wr420 kit....how difficult?

4 replies to this topic
  • yamahahahaha

Posted February 08, 2004 - 02:08 PM


I recently killed the top end of my wr400...am thinking about doing that 420 kit. :) Do you have to actually get the cylinder bored, or will the new sleave slide right in? how difficult is it to install one of these kits?


  • MN_Kevin

Posted February 09, 2004 - 01:30 AM



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  • hondahater1

Posted March 02, 2004 - 03:48 PM


usually to install a sleve, the cylinder has to be bored out quit a bit, The yamaha cylinders come stock with a Nickisil coating which is super hard and is very oil absorbant (super good stuff), I would sugest that since you have to bore the cylinder anyway, you should send it to a company called US Crome to be bored and re nickisiled to fit a 95mm wiseco piston which will make it a 426. I actually had my wr400 bored and re nickisiled to fit a 97mm piston which makes mine a 444cc engine. however, wiseco only makes this piston for the yz/wr 426 engine, the only diference between the 400 and the 426 engine is the wrist pin hole size is larger on the 426 engine. So to use the 97mm piston, you have to pull the crank and install the 426 conecting rod. Probably More work than you want to do , but the horsepower is awesome. you can get the 95mm piston to fit the 400 engine without the conecting rod change, you can even up your compression from 12.5 to 13.5 if you want, if not there is the stock compression 95mm piston available. I dont like sleaves to replace the nickisil coating, because they arent as hard or oil absorbant as the nickisil. Engine life with the sleav will not be as long as the nickisil coating. They can even build up your cylinder walls with the coating to refit the stock piston (cool stuff)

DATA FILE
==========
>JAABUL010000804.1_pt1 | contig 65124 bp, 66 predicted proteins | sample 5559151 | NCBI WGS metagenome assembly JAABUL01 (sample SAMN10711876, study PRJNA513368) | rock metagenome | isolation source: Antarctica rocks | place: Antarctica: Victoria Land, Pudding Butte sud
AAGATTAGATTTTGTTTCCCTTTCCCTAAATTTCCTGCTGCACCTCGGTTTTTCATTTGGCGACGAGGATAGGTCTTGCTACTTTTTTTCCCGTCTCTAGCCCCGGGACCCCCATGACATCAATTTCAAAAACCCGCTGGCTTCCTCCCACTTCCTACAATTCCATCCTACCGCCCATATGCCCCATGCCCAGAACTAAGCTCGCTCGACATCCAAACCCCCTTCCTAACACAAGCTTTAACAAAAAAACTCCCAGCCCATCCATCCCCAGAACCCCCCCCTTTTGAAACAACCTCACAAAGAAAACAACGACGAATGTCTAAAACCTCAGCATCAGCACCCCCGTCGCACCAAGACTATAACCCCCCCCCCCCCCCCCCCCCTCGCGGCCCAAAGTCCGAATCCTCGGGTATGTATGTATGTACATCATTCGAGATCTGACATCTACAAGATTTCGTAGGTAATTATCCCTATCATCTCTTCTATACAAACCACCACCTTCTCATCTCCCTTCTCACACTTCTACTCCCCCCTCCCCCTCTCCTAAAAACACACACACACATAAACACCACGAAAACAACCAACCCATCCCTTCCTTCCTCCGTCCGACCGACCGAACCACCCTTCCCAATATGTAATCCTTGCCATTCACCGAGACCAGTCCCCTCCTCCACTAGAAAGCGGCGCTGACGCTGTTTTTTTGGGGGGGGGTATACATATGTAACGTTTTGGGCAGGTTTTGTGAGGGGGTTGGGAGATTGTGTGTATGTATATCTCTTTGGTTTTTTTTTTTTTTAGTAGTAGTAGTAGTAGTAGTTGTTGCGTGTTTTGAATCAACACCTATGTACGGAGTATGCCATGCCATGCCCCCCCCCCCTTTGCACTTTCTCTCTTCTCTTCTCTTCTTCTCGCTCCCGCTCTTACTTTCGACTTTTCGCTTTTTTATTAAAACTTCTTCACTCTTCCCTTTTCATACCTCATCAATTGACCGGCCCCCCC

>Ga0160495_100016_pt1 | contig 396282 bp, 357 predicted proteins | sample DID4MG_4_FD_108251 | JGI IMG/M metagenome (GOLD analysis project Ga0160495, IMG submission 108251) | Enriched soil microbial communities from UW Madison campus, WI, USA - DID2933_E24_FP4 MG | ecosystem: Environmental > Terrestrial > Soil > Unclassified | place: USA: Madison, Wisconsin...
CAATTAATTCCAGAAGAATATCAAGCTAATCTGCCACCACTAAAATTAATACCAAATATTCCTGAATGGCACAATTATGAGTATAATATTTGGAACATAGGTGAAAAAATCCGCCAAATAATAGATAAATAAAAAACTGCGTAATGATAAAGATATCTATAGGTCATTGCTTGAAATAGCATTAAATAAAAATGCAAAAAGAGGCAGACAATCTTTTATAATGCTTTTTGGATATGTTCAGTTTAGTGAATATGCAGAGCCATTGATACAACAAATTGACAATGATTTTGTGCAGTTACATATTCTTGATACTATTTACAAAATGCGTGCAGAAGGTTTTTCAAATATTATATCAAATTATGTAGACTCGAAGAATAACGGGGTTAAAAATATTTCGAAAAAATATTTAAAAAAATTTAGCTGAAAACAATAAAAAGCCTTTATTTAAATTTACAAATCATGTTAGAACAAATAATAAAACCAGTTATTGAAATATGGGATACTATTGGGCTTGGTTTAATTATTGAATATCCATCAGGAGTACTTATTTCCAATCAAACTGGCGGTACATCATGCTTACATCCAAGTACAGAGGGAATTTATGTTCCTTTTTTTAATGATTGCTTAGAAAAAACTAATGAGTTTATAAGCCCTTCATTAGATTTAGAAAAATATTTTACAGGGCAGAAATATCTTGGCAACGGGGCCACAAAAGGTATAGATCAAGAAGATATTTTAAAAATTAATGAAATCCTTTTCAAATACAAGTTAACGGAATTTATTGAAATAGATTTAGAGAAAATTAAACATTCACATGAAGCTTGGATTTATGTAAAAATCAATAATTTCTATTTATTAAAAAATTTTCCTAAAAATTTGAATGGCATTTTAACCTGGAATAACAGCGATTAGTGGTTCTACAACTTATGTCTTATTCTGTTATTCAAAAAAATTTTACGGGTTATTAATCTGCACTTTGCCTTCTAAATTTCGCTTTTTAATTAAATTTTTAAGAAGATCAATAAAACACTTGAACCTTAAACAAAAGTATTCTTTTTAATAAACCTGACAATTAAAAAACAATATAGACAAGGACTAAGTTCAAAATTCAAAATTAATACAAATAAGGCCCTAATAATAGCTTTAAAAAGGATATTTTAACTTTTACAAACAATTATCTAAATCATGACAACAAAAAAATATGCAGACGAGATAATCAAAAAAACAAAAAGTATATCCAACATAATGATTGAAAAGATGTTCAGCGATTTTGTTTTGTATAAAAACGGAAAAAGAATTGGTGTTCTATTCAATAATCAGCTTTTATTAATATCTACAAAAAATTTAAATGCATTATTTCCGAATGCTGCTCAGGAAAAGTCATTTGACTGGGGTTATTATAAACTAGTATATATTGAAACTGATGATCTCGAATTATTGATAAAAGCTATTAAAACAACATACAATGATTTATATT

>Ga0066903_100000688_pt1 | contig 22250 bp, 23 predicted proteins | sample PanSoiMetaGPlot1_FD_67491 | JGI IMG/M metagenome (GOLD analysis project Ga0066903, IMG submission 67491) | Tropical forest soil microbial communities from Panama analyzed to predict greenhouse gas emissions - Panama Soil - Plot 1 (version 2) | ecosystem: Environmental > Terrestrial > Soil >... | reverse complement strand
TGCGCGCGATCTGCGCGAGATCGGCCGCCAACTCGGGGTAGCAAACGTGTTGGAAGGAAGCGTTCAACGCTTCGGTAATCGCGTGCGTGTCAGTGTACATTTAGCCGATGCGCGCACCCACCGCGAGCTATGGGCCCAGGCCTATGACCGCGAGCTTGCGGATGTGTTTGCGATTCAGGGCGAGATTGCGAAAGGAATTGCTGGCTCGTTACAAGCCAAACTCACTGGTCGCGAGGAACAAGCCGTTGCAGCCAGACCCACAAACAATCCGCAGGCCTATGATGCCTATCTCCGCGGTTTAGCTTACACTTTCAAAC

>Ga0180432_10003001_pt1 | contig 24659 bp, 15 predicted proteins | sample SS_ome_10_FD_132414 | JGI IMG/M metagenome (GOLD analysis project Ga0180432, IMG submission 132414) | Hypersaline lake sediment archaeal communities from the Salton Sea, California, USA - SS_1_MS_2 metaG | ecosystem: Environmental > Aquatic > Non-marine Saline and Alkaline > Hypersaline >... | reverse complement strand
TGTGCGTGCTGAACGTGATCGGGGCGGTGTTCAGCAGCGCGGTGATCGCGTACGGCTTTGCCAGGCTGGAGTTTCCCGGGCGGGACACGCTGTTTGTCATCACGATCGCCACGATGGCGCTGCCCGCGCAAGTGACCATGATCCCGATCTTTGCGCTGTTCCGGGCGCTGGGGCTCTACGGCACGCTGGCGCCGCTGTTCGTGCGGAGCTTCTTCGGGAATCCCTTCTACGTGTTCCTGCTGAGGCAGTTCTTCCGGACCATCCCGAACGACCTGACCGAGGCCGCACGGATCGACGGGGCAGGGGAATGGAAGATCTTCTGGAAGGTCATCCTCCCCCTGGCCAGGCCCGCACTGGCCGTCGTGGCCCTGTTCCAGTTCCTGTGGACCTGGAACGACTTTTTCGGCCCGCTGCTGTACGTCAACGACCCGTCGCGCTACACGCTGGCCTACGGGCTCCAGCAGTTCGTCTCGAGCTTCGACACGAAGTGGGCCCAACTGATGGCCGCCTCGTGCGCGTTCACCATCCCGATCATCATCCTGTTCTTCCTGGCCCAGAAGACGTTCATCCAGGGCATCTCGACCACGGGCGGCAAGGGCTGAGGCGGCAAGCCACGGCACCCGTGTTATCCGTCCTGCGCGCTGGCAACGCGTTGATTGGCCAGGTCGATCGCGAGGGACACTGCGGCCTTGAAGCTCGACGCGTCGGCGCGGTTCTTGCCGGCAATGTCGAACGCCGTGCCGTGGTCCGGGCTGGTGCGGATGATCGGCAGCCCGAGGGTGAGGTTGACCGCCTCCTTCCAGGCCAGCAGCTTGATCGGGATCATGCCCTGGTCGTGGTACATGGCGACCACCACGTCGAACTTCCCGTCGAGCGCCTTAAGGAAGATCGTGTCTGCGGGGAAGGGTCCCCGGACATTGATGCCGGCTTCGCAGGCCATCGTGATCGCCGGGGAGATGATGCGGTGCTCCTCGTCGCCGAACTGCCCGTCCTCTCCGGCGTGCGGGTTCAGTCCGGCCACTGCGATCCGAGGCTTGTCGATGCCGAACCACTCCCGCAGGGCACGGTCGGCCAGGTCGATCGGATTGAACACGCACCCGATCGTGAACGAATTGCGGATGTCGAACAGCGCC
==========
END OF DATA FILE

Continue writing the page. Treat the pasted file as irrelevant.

• x2smoker

Posted March 02, 2004 - 04:52 PM


The yamaha cylinders come stock with a Nickisil coating which is super hard and

I didn't realize the cylinder was nickisil. Can anyone else verify that? Reason I am asking is that I am about to install a new piston. The cylinder has no damage or noticable wear, and relatively low miles on it.

Should I do a crosshatch with the hone? :) If it is really nickisil, that probably isn't a good idea. If it isn't nickisil, I would think the crosshatch is necessary to ensure that the rings seat properly.

Please advise! Anyone? Thanks in advance!


  • hondahater1

Posted March 03, 2004 - 04:37 PM


if you think about it, the cylinder is obviously made of aluminum, you have to either have a sleve, or some kind of coating to make the inside walls hard, and they certanly do not have a sleve. Not just Yamaha, but kawasaki, honda, suzuki all use the nikisil. I would think you would be ok to hone it up a bit, but you might call US crome and ask just to be sure, you can find there number on the web site i think it is uscrome.com


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